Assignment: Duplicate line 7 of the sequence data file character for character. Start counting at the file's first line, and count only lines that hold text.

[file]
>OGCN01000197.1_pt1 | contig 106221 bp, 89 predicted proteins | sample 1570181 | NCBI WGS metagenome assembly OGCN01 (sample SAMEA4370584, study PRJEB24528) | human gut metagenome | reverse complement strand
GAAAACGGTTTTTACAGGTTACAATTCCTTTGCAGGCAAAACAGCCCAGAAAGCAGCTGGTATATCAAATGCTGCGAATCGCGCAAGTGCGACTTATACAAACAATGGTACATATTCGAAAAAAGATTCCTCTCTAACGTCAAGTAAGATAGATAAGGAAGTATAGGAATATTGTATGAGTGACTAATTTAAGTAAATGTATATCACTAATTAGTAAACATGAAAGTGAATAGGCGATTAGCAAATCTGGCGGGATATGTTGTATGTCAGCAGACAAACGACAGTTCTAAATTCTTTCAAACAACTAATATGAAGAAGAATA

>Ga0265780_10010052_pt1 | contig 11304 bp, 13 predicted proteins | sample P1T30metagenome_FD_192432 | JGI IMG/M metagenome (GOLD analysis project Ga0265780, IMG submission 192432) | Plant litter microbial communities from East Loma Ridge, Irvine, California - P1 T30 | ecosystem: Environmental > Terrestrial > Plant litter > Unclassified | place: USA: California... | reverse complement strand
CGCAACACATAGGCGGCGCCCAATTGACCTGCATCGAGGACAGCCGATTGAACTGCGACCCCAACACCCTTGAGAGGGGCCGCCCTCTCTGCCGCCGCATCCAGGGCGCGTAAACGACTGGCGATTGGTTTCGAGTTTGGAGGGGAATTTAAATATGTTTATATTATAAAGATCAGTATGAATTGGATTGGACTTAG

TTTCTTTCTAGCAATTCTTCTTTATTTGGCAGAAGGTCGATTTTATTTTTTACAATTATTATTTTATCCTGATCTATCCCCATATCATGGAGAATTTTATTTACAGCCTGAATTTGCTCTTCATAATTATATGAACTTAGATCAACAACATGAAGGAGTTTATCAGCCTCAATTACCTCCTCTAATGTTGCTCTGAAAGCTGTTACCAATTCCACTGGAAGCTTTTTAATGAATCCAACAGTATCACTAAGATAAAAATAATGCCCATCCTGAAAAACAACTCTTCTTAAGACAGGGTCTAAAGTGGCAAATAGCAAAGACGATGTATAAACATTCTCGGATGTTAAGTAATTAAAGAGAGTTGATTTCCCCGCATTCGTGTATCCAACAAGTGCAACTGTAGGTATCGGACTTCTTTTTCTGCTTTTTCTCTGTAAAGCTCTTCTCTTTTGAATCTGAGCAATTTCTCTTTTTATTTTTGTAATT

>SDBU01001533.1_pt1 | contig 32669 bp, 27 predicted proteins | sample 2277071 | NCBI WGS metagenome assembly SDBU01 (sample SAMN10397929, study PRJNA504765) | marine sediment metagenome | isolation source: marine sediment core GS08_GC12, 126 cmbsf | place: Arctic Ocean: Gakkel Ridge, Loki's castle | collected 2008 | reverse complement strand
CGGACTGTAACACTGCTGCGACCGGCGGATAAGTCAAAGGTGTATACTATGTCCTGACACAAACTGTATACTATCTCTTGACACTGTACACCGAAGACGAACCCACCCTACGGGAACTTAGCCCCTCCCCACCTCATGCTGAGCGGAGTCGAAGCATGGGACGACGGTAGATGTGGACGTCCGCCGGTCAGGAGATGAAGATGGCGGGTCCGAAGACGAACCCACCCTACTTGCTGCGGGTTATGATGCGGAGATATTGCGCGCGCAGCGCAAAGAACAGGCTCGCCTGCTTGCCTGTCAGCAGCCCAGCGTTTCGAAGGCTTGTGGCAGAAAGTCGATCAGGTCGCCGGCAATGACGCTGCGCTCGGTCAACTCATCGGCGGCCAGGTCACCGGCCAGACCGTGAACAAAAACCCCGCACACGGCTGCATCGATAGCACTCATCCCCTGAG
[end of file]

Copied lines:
CGGACTGTAACACTGCTGCGACCGGCGGATAAGTCAAAGGTGTATACTATGTCCTGACACAAACTGTATACTATCTCTTGACACTGTACACCGAAGACGAACCCACCCTACGGGAACTTAGCCCCTCCCCACCTCATGCTGAGCGGAGTCGAAGCATGGGACGACGGTAGATGTGGACGTCCGCCGGTCAGGAGATGAAGATGGCGGGTCCGAAGACGAACCCACCCTACTTGCTGCGGGTTATGATGCGGAGATATTGCGCGCGCAGCGCAAAGAACAGGCTCGCCTGCTTGCCTGTCAGCAGCCCAGCGTTTCGAAGGCTTGTGGCAGAAAGTCGATCAGGTCGCCGGCAATGACGCTGCGCTCGGTCAACTCATCGGCGGCCAGGTCACCGGCCAGACCGTGAACAAAAACCCCGCACACGGCTGCATCGATAGCACTCATCCCCTGAG